Earth Day

Jason Pitzl-Waters —  April 22, 2010 — 9 Comments

“Most people are on the world, not in it—have no conscious sympathy or relationship to anything about them—undiffused, separate, and rigidly alone like marbles of polished stone, touching but separate.”John Muir

“Your descendants shall gather your fruits.”Publius Vergilius Maro (Virgil)

Today is Earth Day. Originally spearheaded in 1970 by Wisconsin Senator Gaylord Nelson as a national “teach-in” on urgent environmental issues, it has since become an internationally recognized holiday in 192 countries. Earth Day is partially credited with jump-starting the modern environmentalist movement, and helping to pass legislation like the Clean Air and Clean Water acts. Earth Day also had a profound affect on modern Paganism in the United States.

“The spirit of Earth Day 1970 did not just happen; its roots could include the gradual stirring of environmental consciousness that accelerated in the 1960s, but that stirring itself had deeper roots in an American consciousness of a special relationship with the land, even if that relationship was often abusive. Still, if there was a year when Wicca (in the broad sense) became “nature religion,” as opposed to the “mystery religion” or “metaphorical fertility religion” labels that it had brought from England, that year was 1970.”Chas Clifton, Her Hidden Children: The Rise of Wicca and Paganism in America

Modern Pagan and Heathen faiths, whether they identify as “nature religions” or not, have a special sacral relationship with the natural world. Our gods and goddesses can be found in oceans, rivers, forests, and mountains (indeed, in many cultures, Earth is the primal mother of most acknowledged gods and powers), some pre-Christian cultures envision a World Tree that binds reality together. Our rites often mark the changing seasons, and once tracked the progress of crops essential to our survival. Deity is not merely a transcendent force separate from creation, deity is everywhere and within every thing. Each of us holds the potential to be like the gods, and we acknowledge that the gods and powers walk and exist among us still. So it isn’t surprising that many Pagans feel a special urging to advocate for the environment and the protection of the natural world.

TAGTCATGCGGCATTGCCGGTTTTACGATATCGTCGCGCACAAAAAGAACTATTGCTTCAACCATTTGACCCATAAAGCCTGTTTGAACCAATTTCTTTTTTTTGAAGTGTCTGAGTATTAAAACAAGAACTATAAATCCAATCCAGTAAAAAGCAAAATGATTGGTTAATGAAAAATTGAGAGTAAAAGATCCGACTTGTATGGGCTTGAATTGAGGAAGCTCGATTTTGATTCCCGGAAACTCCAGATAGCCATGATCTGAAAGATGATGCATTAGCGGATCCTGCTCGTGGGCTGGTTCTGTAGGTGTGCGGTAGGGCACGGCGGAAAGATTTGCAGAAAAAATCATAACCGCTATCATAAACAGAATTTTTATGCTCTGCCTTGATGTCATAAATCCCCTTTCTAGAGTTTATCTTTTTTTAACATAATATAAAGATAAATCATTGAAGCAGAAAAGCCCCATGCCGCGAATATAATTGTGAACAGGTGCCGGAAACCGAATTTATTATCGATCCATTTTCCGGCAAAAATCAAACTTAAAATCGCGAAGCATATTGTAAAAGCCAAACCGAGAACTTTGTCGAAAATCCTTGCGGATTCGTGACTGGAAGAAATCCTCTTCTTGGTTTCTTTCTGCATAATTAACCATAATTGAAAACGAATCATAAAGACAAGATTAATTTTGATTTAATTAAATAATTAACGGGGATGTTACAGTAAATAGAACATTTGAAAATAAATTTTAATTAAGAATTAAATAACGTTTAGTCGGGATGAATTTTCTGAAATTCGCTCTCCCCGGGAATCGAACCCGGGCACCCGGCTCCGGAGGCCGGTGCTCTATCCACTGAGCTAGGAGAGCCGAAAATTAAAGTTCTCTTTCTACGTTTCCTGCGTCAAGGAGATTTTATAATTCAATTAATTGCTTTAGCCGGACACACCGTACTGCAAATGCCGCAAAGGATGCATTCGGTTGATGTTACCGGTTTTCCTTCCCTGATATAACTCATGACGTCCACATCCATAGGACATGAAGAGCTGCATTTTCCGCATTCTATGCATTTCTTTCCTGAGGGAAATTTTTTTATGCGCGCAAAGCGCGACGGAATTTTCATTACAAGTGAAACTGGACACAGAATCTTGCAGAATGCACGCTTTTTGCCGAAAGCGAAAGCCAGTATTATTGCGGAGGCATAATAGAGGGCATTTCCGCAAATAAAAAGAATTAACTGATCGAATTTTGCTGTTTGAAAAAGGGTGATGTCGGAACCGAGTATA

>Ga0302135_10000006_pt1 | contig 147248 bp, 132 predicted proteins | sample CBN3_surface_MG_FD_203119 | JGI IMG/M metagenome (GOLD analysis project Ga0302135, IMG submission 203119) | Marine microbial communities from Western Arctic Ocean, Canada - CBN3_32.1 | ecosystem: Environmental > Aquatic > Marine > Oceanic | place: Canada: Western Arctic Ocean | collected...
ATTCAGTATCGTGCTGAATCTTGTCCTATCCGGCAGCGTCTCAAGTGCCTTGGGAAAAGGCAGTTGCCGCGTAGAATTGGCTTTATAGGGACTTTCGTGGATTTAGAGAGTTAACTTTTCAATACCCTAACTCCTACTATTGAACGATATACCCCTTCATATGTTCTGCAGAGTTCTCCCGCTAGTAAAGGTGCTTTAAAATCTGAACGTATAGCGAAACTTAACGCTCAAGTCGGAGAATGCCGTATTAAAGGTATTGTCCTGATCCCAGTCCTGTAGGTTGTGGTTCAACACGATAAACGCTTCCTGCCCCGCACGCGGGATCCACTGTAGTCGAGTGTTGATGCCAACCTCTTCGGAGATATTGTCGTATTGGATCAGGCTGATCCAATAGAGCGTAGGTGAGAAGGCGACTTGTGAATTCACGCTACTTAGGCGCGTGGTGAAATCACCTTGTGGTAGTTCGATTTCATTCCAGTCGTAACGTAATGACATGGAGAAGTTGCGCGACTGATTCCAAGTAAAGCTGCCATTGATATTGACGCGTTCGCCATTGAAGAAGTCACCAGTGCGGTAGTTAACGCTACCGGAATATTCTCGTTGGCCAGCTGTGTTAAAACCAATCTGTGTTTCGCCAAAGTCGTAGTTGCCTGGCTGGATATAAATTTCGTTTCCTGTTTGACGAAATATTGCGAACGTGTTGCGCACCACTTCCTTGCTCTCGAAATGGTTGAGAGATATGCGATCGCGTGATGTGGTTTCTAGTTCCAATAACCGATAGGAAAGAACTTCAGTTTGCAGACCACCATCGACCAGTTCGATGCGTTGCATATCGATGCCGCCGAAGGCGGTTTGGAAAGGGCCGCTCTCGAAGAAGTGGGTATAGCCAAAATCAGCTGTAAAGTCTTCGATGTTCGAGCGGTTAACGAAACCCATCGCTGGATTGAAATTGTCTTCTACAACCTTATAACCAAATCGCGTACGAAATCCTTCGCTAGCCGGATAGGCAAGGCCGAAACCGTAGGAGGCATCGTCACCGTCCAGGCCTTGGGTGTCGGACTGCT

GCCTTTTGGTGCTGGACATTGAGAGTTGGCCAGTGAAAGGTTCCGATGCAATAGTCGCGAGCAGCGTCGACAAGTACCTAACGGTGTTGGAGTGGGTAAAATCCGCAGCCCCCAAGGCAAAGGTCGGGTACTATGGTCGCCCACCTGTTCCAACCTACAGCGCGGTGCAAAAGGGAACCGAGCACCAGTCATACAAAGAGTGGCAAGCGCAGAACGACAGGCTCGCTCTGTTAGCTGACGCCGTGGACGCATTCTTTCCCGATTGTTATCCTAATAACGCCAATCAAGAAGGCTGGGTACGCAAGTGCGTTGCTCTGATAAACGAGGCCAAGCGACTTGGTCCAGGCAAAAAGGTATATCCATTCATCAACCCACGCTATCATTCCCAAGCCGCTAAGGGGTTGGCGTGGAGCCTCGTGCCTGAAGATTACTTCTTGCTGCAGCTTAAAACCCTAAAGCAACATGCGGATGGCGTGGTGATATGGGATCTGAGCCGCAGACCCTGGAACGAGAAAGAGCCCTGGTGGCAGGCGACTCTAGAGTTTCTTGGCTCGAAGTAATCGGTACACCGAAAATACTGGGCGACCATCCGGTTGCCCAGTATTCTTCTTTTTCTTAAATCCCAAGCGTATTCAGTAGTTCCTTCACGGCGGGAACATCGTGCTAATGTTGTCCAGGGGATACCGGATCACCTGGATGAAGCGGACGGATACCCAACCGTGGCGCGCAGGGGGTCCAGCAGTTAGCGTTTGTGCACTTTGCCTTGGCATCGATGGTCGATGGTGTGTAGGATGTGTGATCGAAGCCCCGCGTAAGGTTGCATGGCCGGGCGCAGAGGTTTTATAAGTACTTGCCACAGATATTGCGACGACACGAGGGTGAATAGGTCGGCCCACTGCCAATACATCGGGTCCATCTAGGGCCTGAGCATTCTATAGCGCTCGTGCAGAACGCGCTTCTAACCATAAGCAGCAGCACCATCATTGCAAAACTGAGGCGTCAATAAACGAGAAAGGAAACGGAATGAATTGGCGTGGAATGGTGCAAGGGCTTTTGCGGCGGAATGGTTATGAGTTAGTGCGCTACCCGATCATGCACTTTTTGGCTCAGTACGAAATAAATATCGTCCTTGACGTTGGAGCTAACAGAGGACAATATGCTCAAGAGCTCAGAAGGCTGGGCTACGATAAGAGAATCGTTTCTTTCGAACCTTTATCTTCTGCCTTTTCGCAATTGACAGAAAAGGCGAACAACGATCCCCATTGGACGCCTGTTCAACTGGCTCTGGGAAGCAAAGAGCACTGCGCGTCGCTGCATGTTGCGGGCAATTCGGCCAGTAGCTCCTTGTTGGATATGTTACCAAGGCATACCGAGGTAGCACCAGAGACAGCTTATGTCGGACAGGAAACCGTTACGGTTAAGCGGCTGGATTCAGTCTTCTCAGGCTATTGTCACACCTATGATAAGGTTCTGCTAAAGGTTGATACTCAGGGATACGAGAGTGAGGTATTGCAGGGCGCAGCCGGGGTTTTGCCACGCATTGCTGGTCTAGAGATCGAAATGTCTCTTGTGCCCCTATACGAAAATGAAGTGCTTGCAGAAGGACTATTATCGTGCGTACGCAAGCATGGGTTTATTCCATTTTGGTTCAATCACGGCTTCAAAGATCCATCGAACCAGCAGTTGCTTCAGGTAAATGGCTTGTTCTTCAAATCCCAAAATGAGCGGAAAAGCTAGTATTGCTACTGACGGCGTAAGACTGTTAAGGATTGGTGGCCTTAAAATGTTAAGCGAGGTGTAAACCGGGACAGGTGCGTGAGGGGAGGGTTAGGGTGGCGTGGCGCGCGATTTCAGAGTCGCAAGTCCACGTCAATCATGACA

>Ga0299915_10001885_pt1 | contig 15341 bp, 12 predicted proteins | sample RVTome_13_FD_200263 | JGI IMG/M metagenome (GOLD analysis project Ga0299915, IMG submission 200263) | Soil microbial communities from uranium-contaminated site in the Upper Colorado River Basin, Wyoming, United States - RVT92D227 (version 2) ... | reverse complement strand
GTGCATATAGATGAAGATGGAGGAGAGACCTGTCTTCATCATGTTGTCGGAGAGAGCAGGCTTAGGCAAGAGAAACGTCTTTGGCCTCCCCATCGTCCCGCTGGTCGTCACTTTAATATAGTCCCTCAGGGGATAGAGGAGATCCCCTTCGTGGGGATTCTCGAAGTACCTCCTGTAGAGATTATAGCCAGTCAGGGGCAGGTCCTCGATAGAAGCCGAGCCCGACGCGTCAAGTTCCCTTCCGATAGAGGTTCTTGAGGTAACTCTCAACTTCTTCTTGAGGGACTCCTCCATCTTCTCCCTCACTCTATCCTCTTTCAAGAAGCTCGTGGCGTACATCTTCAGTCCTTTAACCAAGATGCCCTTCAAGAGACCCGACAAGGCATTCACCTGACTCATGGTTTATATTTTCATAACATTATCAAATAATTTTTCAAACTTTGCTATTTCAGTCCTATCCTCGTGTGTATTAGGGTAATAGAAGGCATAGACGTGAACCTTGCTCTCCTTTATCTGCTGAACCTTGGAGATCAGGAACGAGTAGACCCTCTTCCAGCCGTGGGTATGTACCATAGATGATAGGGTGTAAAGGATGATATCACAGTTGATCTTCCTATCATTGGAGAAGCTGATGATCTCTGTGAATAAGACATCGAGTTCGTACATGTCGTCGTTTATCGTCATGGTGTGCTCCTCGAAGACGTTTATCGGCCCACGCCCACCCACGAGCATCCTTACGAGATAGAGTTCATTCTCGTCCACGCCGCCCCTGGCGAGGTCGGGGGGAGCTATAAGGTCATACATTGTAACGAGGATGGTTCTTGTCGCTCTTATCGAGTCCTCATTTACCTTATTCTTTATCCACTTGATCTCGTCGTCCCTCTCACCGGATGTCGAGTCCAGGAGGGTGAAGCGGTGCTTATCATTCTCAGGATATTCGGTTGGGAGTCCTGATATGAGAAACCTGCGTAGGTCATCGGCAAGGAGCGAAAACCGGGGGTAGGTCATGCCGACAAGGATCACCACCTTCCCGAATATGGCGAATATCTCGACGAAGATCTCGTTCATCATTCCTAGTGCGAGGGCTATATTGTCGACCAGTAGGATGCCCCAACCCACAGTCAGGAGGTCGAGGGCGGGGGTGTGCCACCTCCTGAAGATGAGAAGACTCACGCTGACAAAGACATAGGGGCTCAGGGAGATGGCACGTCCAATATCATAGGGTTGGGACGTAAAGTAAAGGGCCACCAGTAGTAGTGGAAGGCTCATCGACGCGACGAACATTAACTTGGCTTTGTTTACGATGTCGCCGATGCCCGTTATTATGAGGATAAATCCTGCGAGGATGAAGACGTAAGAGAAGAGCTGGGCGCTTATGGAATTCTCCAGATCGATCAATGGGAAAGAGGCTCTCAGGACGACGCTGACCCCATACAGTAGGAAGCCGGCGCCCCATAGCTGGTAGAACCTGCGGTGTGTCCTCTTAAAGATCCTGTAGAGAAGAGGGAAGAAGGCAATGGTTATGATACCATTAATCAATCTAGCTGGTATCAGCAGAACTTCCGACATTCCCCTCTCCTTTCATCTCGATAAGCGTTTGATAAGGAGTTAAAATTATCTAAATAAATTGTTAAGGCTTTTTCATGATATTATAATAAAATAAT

The Pagan notion of a sacred and interconnected Earth still persists today, and continues to make some people, both Christian and secular, uncomfortable. Despite these qualms, elements of immanence, pantheism, and various indigenous perspectives have become increasingly popular and “mainstream” in our modern culture. Look no further than the mega-blockbuster movie “Avatar” being released on, and in conjunction with, Earth Day for proof of this.

2010 is the 40th anniversary of Earth Day, and many special commemorations and actions are being planned. At PBS, you can watch the documentary “Earth Days”, which looks at the origins of the day, and the birth of the modern environmental movement.

Today, with immense environmental challenges facing us, from climate change and the destruction of natural ecosystems to the impending fresh water shortages, the ideals and message of Earth Day are more vital than they have ever been.

“For most of our history, we slept on the dirt, perhaps cushioned by a thin layer of leaves or animal skins. We rested on Earth as on the bosom of our mother. Until we polluted the lakes and streams, we sipped the water, our lives utterly dependent on it, as we sucked the milk from our mothers’ breasts. The food we require for life either grows directly from the soil or the waters or else consists of herbivores and omnivores who eat plant life and whom we eat in turn. Earth nurses us and feeds us as do our mothers, who themselves in turn are dependent on Earth.”Jordan Paper, The Deities Are Many: A Polytheistic Theology

Want to get active? Find out where you’re at, reduce your carbon footprint (and your water footprint), support small farms and eat ethically, teach on global climate change as a moral issue, invest green, vote green, and go green.

“I will sing of well-founded Earth, mother of all, eldest of all beings. She feeds all creatures that are in the world, all that go upon the goodly land, and all that are in the paths of the seas, and all that fly: all these are fed of her store.”Homer

Let’s make every day Earth Day.

We here at The Wild Hunt love to keep tabs on films that may interest (or concern) a Pagan audience, and today I have information on two films, one a documentary, and one a long-awaited sequel to a beloved cult-classic. We start off with the Robert Stone documentary “Earth Days”, which looks at the formation of the modern environmental movement culminating in the wildly successful 1970 Earth Day celebration.